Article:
1990 was a big music year for me. I was 16 going on 17, blossoming from a snot-nosed teenage misery into a slightly older snot-nosed teenage misery.
This mean I have OPINIONS about chart hits in 1990. That's OPINIONS in capital letters. In fact, I'm pretty sure I could grade all of 1990's UK number one singles without much thought at all.
Let's do it. A first-draft blog post, no editing, no research (apart from getting the list from Wikipedia). What were the best UK number one singles from 1990?
Let's go through every dang one of them. Firstly, we have Band Aid II's Do They Know It's Christmas? Bros and Sonia? Pretty terrible, although not as embarrassing as the third one in 2004. Then there was New Kids on the Block's Hangin' Tough, which sounded as tough as a floppy curtains fringe (which hadn't quite hit the mainstream just yet). A bad start to the year.
Then we have a half-decent run of number one singles. Kylie Minogue turning into a career artist with Tears on My Pillow, a weeping Sinéad O'Connor being iconic on the Prince-penned Nothing Compares 2 U, and Norman Cook foreshadowing his 1990s dance music dominance on Beats International's Dub Be Good to Me. Let's put Sinead and Beats into the top tier, which I will discuss at the end of this blog post.
Remember, this is all first reactions. Looking through the list, typing these words, zero post-editing.
Ah, now here comes Snap!'s The Power, a strange, angular block-party jam with Turbo B looking like a president or something (pictured). I hated this track when it came out: so strange and discordant. I was wrong, of course. This genius track goes straight through to the top tier.
Madonna's Vogue was a huge hit, but it was no Like A Prayer. Adamski's Killer rocked my world in so many ways, and despite a pretty ropy album, this goes through to the top tier, as does England New Order's World in Motion which is the only acceptable football song alongside that crowd-chanty Pop Will Eat Itself track.
From June onwards, it's a pretty rough run of number ones. Elton John's Sacrifice was the one where he started giving all his royalties to charity. Then came the novelty hits: Partners in Kryme's Turtle Power, which taught kids about the names of classical painters, and Bombalurina's Itsy Bitsy Teenie Weenie Yellow Polka Dot Bikini - Timmy Mallett later became a painter himself and has a website called Mallett's Pallet. No joke.
Is it one T or two Ts for Mallett? No time to check: this is all first-draft.
Those novelty hits were bad, but nowhere near as bad as The Steve Miller Band's The Joker, which is one of the worst singles of all time. I'm getting upset just thinking about it. Was this the one with the guitar wolf-whistle? I want this song to die.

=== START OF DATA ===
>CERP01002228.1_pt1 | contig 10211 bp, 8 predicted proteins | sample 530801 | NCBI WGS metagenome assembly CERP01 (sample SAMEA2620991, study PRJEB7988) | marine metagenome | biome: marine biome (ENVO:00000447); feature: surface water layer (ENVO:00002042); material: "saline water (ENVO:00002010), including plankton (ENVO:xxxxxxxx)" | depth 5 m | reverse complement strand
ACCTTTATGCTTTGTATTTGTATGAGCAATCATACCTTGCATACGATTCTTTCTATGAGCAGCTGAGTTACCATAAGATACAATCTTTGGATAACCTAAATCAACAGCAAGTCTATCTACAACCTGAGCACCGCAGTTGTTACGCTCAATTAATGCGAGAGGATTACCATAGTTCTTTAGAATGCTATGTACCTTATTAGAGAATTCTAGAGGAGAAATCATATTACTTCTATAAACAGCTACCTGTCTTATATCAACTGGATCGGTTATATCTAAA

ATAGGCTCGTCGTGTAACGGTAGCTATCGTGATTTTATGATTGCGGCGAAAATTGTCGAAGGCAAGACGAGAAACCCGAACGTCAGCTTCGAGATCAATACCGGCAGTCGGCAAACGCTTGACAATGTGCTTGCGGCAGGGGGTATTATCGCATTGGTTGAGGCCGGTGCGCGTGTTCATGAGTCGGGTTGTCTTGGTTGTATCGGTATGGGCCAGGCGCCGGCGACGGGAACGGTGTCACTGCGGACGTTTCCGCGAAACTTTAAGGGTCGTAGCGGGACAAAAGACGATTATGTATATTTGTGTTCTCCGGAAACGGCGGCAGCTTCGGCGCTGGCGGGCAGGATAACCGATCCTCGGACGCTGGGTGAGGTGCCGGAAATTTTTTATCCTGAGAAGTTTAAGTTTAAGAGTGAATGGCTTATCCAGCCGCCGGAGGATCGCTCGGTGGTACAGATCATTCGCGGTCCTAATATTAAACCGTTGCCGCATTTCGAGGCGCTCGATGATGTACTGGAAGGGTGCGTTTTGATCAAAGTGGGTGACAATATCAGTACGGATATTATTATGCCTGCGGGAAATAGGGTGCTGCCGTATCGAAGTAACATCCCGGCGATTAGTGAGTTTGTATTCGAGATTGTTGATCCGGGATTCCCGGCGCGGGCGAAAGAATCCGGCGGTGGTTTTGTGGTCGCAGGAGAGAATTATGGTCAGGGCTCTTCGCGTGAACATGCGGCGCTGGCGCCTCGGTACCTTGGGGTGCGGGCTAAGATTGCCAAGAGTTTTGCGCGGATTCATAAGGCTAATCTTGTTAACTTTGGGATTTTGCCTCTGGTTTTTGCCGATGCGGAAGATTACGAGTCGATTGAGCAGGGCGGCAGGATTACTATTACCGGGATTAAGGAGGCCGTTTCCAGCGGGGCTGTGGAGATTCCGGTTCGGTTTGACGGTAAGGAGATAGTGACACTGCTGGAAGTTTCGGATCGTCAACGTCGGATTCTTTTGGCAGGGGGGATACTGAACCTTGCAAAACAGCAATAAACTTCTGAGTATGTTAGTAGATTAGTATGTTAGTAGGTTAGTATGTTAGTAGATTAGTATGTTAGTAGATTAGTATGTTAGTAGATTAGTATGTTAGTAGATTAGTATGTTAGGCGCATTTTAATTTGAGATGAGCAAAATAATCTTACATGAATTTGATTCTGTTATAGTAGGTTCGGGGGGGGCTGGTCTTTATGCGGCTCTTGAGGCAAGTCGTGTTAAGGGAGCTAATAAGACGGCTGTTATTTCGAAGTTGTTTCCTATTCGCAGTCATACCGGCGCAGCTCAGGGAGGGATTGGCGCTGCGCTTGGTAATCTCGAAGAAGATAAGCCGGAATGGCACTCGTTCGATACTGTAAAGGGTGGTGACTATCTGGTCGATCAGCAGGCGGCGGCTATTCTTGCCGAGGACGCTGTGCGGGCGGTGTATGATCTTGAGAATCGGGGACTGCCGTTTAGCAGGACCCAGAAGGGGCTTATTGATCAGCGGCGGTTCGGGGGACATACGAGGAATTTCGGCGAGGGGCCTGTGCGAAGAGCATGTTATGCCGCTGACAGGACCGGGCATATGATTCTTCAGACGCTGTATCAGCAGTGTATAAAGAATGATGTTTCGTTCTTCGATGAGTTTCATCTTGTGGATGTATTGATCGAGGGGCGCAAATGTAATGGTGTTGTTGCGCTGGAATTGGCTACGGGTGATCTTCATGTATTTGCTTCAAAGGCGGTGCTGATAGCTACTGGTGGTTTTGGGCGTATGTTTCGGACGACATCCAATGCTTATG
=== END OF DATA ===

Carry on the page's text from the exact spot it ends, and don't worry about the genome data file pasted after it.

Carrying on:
This next bunch of number ones, taking us from September through to November, I kind of respect, but they're not for me. Maria McKee's Show Me Heaven is an undoubted tune, The Beautiful South's twee A Little Time has its own charm, and The Righteous Brothers rerelease of Unchained Melody was a chance to revisit one of history's greatest anthems. My mum loved that one. No top tier for any of these, though.
That leaves us with Vanilla Ice's Ice Ice Baby, only really good for karaoke, and Cliff Richard's Christmas number one Saviour's Day, which I don't think even God would listen to.
So that's the year. Most of the good stuff was in the first half of 1990. Now let's visit the top tier choices, and sort them into some kind of order. We had weepy Sinead and Norman's Beats International and angular Snap! and Adamski's Killer and New Order's football fun. Yeah, I'm pretty sure I can grade this lot without much thought.
The bestest UK number one singles from 1990, as decided on the spot by me.
5. Snap!: The Power
4. England New Order: World In Motion
3. Beats International: Dub Be Good To Me
2. Sinead O'Connor: Nothing Compares 2 U
1. Adamski's Killer
There you have it. Killer was easily the winner: it gave me permission to become my own bedroom-based keyboard wizard. To live my life the way I wanted to be-ee-ee-eee, yeah! I hope I didn't make too many mistakes in this entirely unedited blog post. We should do this again: 1991, maybe. *hits publish*